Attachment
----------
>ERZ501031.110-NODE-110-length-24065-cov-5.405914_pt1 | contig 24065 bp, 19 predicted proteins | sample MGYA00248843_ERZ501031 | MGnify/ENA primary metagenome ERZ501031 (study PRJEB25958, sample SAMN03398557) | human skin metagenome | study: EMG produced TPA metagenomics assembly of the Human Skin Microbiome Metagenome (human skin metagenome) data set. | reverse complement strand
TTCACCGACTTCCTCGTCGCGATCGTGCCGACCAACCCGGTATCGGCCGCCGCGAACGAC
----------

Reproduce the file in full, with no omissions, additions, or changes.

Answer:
>ERZ501031.110-NODE-110-length-24065-cov-5.405914_pt1 | contig 24065 bp, 19 predicted proteins | sample MGYA00248843_ERZ501031 | MGnify/ENA primary metagenome ERZ501031 (study PRJEB25958, sample SAMN03398557) | human skin metagenome | study: EMG produced TPA metagenomics assembly of the Human Skin Microbiome Metagenome (human skin metagenome) data set. | reverse complement strand
TTCACCGACTTCCTCGTCGCGATCGTGCCGACCAACCCGGTATCGGCCGCCGCGAACGAC